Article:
12 Points to Consider in Your Cleanroom Planning

Mar 30, 2020 11:42:33 AM / by The Pegasus Team

Setting up and planning a cleanroom starts with the cleanroom design phase. During this phase, you should consider how the cleanroom will be used, permitted particle concentration, its location, the manufacturing process requirements, and cost. It will be necessary for the cleanroom designers to have in-depth conversations with the end-users to ensure that all needs are captured in this phase.

Once the cleanrooms are set up, you will need an experienced group of professionals to maintain the cleanliness and certification of those facilities. Pegasus has been providing comprehensive cleaning services to controlled environments for 15 years. Our staff of highly trained cleaning professionals are familiar with the proper care and cleaning of regulated critical environments.

There are many elements to take into consideration when planning a cleanroom. Along with the practicalities of how much space you have and how much space you need for your equipment, you will also need to consider the following:

  1. HEPA (High-Efficiency Particulate Air) filters:  These filters support contamination control by filtering particles as small as 0.3 microns. Air should be continually circulated through HEPA filters to remove contaminants in the air and to supply fresh air for people working in the cleanroom.

  2. Ventilation: Ventilation is required to maintain air quality and replace process exhaust. This is very energy-intensive, so you need extra space for cooling unit components as well as larger air passageways, noise suppressors, a backup generator and large intake and exhaust stacks.

  3. Air pressure: Cleanrooms should have a static pressure which is higher than atmospheric pressure in order to prevent infiltration by wind. Airlocks also help minimize or prevent changes in pressure that could compromise the process.

  4. Temperature and humidity: Temperature control means stable and consistent conditions for materials and equipment. Humidity control prevents corrosion and condensation of internal surfaces and eliminates static electricity. These two factors are integral to the function of a cleanroom as well as to the comfort of the people working within it.

  5. Architecture: In order to maintain consistent airflow throughout the cleanroom, the air needs as unrestricted path as possible. If airflow is restricted, the resulting turbulence can then cause movement of particles which in turn raises the risk of airborne contaminants.

  6. Measuring equipment: A cleanroom needs to be constantly measured to ensure that factors such as particle count, airflow, humidity, temperature, and cleanliness are at the appropriate levels.

  7. Electrostatic discharge: Moving air and moving people both create an electrical charge. Electrostatic discharge protective materials should be used to prevent potential damage.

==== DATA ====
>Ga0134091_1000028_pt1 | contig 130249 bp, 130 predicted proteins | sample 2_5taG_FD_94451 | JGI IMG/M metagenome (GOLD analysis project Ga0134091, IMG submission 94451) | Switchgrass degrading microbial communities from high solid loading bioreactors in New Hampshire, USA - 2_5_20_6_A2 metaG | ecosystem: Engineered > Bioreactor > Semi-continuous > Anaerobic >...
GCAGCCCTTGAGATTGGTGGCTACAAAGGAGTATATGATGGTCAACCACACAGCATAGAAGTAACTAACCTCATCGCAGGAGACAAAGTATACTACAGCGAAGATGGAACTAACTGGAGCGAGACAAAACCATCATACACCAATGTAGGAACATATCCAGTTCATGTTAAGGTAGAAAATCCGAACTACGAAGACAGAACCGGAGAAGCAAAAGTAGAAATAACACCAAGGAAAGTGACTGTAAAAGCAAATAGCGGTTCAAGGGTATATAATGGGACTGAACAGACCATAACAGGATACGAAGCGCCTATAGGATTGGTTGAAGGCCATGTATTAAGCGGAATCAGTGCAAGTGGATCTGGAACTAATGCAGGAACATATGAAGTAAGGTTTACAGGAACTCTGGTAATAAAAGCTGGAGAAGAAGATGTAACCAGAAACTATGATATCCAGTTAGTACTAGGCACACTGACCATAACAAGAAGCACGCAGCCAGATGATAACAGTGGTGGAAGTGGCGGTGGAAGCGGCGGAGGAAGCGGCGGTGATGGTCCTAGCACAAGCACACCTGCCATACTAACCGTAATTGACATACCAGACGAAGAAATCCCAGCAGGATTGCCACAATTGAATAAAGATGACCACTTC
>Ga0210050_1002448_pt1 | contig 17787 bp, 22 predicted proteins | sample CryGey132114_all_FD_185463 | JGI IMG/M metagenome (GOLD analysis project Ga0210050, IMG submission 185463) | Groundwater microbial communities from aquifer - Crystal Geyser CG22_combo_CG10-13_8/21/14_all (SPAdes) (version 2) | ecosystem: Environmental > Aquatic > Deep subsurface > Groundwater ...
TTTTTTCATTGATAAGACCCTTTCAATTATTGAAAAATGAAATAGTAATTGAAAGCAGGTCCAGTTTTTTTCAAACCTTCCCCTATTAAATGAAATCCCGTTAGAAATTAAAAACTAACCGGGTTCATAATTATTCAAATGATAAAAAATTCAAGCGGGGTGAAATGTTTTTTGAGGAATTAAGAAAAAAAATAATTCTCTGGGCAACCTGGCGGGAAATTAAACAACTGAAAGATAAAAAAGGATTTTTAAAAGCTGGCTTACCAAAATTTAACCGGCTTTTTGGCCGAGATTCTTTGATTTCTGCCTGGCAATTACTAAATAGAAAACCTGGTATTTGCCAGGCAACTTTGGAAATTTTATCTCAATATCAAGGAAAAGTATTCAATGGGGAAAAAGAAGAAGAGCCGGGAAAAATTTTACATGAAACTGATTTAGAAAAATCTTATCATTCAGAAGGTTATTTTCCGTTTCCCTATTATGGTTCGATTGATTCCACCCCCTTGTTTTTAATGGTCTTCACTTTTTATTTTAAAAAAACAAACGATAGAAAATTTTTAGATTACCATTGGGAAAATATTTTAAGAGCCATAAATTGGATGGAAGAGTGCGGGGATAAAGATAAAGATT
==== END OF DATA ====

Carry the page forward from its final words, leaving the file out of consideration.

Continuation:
8. Lighting: A dimly lit cleanroom won’t do you any favors. You won’t be able to clean properly so particles will build up, and you may misread instrument displays. Lighting in a cleanroom should be consistent and uniform with few dark spots.

  9. Future-proofing: Make sure your cleanroom is as flexible in design as possible to accommodate future expansion, new equipment or changes to processes.

  10. Materials used for internal surfaces: In a cleanroom, you cannot use any surface material that may shed particles and contaminate the air. They also need to be resistant to breakdown when cleaned, so they need to be compatible with your cleaning products.

  11. Showers and laundry facilities: This will depend on your requirements and materials, but you may need to provide showers and laundry facilities for decontamination purposes. This means you will need to consider plumbing and hazardous waste treatment.

  12. Hazardous materials: If your cleanroom handles hazardous materials, extra considerations include using a negative air pressure system and the special treatment of waste air and water, as well as personal protection, and separate entrances and exits.

From design to build to maintenance, keeping controlled environments up to standard is a continual process. Pegasus has more than 40 years of experience providing cleaning services and solutions. We can design and implement a maintenance program for all types of controlled environments from ISO 14644 Class I to Class 8.

For guidance on how to keep your cleanroom environment clean and safe, download our free Cleanroom Cleaning Guide today >>

 

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